In this month's issue, read about lawmakers who are authors, key cases affecting states before the U.S. Supreme Court, the state of civics knowledge, website ideas to steal and more.In this month's issue, read about how states using tax incentives to lure big corporations, approaches to get kids to eat more nutritious food, a new funding approach for social programs, an interview with TV host and chef Andrew Zimmern and much more.
Member Reminder: You must login first to get your free copy.
The Network tracks birth defects and childhood lead poisoning.
The environment plays an important role in human health. Many human diseases have links to dirty air or water. For example, asbestos can cause lung cancer, and lead poisoning leads to stunted development.
A project by the Centers for Disease Control and Prevention (CDC) tracks environmental hazards, human exposures and adverse health effects to better understand these links. The Environmental Public Health Tracking Network gathers information from federal, state and local health and environment agencies into an online database for use by researchers, health officials, policymakers and the public. The ultimate goal of the network is to prevent and control disease outbreaks.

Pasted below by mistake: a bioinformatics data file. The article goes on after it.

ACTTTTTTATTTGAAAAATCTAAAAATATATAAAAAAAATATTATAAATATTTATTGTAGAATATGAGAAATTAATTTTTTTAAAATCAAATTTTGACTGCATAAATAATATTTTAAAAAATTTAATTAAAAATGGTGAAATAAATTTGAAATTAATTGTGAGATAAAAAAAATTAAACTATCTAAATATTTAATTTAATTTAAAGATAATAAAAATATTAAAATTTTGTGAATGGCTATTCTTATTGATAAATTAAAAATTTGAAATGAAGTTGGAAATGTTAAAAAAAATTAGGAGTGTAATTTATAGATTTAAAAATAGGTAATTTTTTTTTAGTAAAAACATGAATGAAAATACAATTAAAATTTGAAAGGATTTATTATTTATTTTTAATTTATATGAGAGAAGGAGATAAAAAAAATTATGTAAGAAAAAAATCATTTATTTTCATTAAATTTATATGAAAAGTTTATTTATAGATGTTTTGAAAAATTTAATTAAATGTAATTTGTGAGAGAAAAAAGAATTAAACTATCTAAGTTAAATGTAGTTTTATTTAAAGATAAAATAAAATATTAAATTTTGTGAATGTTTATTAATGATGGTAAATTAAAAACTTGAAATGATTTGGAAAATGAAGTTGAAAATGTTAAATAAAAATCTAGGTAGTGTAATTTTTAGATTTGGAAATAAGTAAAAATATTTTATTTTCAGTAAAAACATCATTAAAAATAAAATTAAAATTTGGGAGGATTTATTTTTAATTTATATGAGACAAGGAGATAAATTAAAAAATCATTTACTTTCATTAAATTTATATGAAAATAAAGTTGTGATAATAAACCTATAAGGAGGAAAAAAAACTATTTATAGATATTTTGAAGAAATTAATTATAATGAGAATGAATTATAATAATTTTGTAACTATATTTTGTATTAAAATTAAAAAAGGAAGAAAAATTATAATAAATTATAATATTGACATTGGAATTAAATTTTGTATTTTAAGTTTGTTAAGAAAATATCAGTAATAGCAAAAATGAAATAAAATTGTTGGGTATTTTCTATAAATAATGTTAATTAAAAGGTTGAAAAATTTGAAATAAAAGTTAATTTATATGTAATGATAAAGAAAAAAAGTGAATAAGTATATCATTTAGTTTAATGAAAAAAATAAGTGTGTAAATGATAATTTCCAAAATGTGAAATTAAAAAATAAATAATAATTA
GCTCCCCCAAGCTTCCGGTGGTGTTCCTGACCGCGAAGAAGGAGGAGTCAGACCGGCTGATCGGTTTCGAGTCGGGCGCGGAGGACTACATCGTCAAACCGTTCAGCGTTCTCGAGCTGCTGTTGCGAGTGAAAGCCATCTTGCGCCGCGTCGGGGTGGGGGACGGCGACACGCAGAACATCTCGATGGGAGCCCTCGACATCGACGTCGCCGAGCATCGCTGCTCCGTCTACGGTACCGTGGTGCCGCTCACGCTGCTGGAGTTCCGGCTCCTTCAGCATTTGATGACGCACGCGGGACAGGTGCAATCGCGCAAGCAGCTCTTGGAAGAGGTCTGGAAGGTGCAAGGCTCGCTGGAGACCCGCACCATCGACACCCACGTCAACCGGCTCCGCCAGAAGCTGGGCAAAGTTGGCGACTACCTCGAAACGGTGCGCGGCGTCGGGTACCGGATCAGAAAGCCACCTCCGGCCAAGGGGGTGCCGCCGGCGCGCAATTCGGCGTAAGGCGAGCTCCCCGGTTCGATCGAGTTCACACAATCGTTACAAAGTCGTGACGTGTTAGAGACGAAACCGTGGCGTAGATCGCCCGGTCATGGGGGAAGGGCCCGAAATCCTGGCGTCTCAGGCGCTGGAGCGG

The network integrates three components: hazards monitoring, exposure data and health effects surveillance. Hazards tracked by the network include chemical exposures and toxins found in air, water and soils. Exposure data include information about the actual presence of these hazards in people’s bodies. Disease registries, hospitalization records and health surveys contribute to the tracking network’s data. CDC’s network also tracks population characteristics, including density, poverty levels, median household income, health insurance coverage and education levels.
Read more ... Order and download the PDF now.
7700 East First Place
Denver, CO 80230
Tel: 303-364-7700 | Fax: 303-364-7800
444 North Capitol Street, N.W., Suite 515
Washington, D.C. 20001
Tel: 202-624-5400 | Fax: 202-737-1069